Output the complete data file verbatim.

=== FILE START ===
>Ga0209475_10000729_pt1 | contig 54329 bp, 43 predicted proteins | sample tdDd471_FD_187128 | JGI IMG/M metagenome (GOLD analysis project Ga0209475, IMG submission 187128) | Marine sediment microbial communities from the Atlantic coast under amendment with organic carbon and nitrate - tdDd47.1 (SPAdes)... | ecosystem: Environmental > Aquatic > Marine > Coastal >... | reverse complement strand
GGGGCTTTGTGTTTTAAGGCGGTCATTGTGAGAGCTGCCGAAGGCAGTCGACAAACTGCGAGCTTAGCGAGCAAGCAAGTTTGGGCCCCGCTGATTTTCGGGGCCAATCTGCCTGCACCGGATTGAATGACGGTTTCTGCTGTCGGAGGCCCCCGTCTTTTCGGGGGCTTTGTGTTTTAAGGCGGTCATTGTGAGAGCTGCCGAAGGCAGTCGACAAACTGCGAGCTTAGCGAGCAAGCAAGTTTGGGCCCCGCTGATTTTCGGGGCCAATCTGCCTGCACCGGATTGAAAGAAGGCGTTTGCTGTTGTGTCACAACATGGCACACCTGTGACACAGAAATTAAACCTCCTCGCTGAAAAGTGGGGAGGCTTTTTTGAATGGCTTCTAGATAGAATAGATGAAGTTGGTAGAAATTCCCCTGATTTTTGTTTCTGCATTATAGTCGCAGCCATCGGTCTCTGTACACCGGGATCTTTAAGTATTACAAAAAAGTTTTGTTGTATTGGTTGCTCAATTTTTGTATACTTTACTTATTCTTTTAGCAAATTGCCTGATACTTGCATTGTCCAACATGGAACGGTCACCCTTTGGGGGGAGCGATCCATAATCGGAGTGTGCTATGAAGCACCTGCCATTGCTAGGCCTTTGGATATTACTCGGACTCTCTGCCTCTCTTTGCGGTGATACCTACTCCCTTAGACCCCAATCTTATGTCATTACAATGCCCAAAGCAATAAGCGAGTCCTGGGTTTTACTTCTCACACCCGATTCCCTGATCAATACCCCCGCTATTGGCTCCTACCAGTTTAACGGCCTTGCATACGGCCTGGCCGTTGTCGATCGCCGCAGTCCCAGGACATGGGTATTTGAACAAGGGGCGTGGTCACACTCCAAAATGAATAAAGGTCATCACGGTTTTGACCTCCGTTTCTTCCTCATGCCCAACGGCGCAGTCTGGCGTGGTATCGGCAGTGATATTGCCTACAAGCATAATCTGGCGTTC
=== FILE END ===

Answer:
>Ga0209475_10000729_pt1 | contig 54329 bp, 43 predicted proteins | sample tdDd471_FD_187128 | JGI IMG/M metagenome (GOLD analysis project Ga0209475, IMG submission 187128) | Marine sediment microbial communities from the Atlantic coast under amendment with organic carbon and nitrate - tdDd47.1 (SPAdes)... | ecosystem: Environmental > Aquatic > Marine > Coastal >... | reverse complement strand
GGGGCTTTGTGTTTTAAGGCGGTCATTGTGAGAGCTGCCGAAGGCAGTCGACAAACTGCGAGCTTAGCGAGCAAGCAAGTTTGGGCCCCGCTGATTTTCGGGGCCAATCTGCCTGCACCGGATTGAATGACGGTTTCTGCTGTCGGAGGCCCCCGTCTTTTCGGGGGCTTTGTGTTTTAAGGCGGTCATTGTGAGAGCTGCCGAAGGCAGTCGACAAACTGCGAGCTTAGCGAGCAAGCAAGTTTGGGCCCCGCTGATTTTCGGGGCCAATCTGCCTGCACCGGATTGAAAGAAGGCGTTTGCTGTTGTGTCACAACATGGCACACCTGTGACACAGAAATTAAACCTCCTCGCTGAAAAGTGGGGAGGCTTTTTTGAATGGCTTCTAGATAGAATAGATGAAGTTGGTAGAAATTCCCCTGATTTTTGTTTCTGCATTATAGTCGCAGCCATCGGTCTCTGTACACCGGGATCTTTAAGTATTACAAAAAAGTTTTGTTGTATTGGTTGCTCAATTTTTGTATACTTTACTTATTCTTTTAGCAAATTGCCTGATACTTGCATTGTCCAACATGGAACGGTCACCCTTTGGGGGGAGCGATCCATAATCGGAGTGTGCTATGAAGCACCTGCCATTGCTAGGCCTTTGGATATTACTCGGACTCTCTGCCTCTCTTTGCGGTGATACCTACTCCCTTAGACCCCAATCTTATGTCATTACAATGCCCAAAGCAATAAGCGAGTCCTGGGTTTTACTTCTCACACCCGATTCCCTGATCAATACCCCCGCTATTGGCTCCTACCAGTTTAACGGCCTTGCATACGGCCTGGCCGTTGTCGATCGCCGCAGTCCCAGGACATGGGTATTTGAACAAGGGGCGTGGTCACACTCCAAAATGAATAAAGGTCATCACGGTTTTGACCTCCGTTTCTTCCTCATGCCCAACGGCGCAGTCTGGCGTGGTATCGGCAGTGATATTGCCTACAAGCATAATCTGGCGTTC